TORONTO -- TORONTO -- Stock markets could decline from record highs as the attention begins to turn to quarterly results, an investment specialist said Friday.

"We believe there is potential for a pull back," says Kevin Headland, senior investment Strategist at Manulife Investment Management.

"I don't know we're going to get an actual correction of 10 per cent but definitely we could see some volatility on news flow as companies start to announce earnings and we get perhaps some misses on earnings or at least some negative earnings in the U.S."

Fourth-quarter results have begun to trickle in. Earnings are estimated to decline two per cent in the U.S. to mark the fourth straight quarter of year-over-year earnings declines since the second quarter of 2016, according to FactSet.

As more companies report, the market should pay attention to the fundamentals of corporations as they announce earnings, Headland said in an interview.

"We do not believe that earnings in Q4 really warrant these valuations and these upside markets," he said. "We believe there is going to be weakness in earnings in the first half of 2020 based on underlining fundamentals."

Almost all the equity gains last year can be attributed to multiple expansion with share buybacks contributing to some of the gains amid increased investor sentiment, Greg Taylor, chief investment officer of Purpose Investments wrote in a market commentary.

"Looking to 2020, we don't expect as strong a year as last. We do expect an increase in volatility."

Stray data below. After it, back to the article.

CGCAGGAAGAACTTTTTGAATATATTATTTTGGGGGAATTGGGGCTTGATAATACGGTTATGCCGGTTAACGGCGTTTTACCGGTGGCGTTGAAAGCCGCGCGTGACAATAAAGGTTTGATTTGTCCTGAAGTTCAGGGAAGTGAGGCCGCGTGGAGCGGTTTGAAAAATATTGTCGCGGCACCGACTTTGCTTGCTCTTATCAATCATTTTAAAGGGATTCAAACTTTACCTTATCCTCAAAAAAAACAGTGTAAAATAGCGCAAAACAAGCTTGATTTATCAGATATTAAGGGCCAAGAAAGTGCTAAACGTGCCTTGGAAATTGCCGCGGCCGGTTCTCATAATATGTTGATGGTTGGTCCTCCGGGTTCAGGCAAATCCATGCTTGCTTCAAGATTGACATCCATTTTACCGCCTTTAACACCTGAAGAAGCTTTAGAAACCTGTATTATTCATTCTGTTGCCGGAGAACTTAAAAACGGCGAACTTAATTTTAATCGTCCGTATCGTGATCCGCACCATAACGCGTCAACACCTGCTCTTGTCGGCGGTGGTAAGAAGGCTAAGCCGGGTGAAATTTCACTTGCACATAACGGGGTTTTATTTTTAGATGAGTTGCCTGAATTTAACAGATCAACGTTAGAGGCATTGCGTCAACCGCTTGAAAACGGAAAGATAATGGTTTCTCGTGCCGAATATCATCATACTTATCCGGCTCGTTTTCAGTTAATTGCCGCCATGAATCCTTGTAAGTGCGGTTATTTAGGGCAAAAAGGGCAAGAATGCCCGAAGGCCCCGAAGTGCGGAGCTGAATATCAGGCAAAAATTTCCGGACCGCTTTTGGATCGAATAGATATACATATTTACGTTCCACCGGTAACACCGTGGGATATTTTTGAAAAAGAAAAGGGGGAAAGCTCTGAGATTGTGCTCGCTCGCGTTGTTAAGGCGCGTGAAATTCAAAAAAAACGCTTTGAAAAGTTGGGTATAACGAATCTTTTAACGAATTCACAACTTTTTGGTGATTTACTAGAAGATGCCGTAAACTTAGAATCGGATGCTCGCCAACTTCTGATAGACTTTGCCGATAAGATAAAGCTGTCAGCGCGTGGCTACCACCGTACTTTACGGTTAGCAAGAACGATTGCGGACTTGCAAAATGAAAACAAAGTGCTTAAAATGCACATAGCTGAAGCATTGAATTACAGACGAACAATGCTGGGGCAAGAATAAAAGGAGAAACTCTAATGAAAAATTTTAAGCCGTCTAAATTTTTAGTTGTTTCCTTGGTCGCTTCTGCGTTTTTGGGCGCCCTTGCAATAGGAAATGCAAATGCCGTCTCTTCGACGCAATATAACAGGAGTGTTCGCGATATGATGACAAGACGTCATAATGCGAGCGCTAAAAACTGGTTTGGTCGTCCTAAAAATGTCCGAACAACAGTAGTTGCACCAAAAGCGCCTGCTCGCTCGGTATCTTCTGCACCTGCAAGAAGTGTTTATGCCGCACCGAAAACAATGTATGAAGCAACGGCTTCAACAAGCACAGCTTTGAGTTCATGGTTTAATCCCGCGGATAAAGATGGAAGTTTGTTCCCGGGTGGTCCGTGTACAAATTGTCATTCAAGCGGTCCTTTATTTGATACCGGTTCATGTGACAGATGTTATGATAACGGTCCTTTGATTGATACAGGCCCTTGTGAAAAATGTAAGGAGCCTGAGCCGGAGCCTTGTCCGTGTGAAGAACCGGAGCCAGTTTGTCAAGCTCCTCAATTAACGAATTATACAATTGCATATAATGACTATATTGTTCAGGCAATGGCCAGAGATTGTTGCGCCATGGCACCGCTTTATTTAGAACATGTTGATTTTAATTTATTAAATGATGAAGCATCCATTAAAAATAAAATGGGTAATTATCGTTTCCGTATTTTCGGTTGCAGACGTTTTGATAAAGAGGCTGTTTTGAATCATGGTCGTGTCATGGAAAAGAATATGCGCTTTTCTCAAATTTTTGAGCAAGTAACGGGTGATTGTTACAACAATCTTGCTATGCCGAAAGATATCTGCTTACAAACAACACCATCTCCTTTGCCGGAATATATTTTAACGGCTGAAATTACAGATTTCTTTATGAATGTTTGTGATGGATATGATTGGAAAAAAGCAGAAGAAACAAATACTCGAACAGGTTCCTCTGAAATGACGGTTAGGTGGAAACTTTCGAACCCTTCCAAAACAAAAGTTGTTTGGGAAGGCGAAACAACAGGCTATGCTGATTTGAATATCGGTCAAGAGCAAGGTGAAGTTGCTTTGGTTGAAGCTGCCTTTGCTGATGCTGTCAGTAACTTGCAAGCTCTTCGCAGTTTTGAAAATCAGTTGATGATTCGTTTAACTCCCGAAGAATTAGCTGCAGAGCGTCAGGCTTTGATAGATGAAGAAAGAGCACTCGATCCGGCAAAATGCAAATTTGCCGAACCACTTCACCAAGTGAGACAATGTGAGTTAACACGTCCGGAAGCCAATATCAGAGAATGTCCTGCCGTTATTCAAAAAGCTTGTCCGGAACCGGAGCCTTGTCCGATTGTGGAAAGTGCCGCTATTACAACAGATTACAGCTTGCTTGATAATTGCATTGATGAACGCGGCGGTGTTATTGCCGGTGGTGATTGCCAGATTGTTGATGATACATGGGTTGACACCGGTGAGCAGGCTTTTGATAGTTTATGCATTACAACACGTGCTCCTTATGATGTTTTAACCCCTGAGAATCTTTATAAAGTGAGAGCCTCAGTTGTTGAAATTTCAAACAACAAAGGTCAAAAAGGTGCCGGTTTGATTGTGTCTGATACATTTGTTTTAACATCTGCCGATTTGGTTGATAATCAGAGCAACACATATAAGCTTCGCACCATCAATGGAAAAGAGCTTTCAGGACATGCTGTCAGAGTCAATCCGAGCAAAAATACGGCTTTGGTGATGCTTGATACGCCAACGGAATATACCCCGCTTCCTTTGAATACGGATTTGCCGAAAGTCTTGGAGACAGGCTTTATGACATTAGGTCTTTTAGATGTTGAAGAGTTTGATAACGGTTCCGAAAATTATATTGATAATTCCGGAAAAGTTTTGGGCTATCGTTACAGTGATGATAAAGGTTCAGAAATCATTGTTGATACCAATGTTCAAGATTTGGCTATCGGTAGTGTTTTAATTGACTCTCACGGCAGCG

Markets ended the week slightly lower despite starting with fears that the U.S. drone killing of a top Iranian general could spark a Middle East war.

Investors took solace in the U.S. and Iran appearing to decide not to accelerate the conflict after Iran retaliated by firing missiles against Americans at an Iraqi military base.

The S&P/TSX composite index closed down 1.08 points at 17,234.49, a gain of 168.37 points over the week.

In New York, the Dow Jones industrial average was down 133.13 points at 28,823.77 after hitting 29,000 for the first time. It was pushed lower by Boeing losing 1.9 per cent on leaked emails from employees who raised doubts among themselves about the safety of the 737 Max.

The S&P 500 index was down 9.35 points at 3,265.35, while the Nasdaq composite was down 24.57 points at 9,178.86.

The Canadian dollar was trading for 76.62 cents US compared with an average of 76.46 cents US on Thursday after Statistics Canada said the economy added 35,200 jobs in December to beat analyst expectations.

Health care and consumer discretionary were the weakest sectors with cannabis producers Aurora Cannabis Inc. and Hexo Corp. losing 11.2 and 10.3 per cent respectively.

Aritzia Inc. was down 3.5 per cent a day after rising nearly 17 per cent to an all-time close of $24.01 after the Vancouver fashion retailer reported a strong third quarter with profits rising on a 10 per cent increase in revenues.

The key energy sector was lower with Encana Corp. down 2.6 per cent as crude oil prices fell on easing geopolitical risks.

The February crude contract was down 52 cents at US$59.04 per barrel and the February natural gas contract was up 3.6 cents at US$2.20 per mmBTU.

Materials was the best performing sector on the day with First Quantum Minerals Ltd. up 4.7 per cent on higher metals prices.

The February gold contract was up US$5.80 at US$1,560.10 an ounce and the March copper contract was up 1.15 cents at US$2.81 a pound.

This report by The Canadian Press was first published Jan. 10, 2020.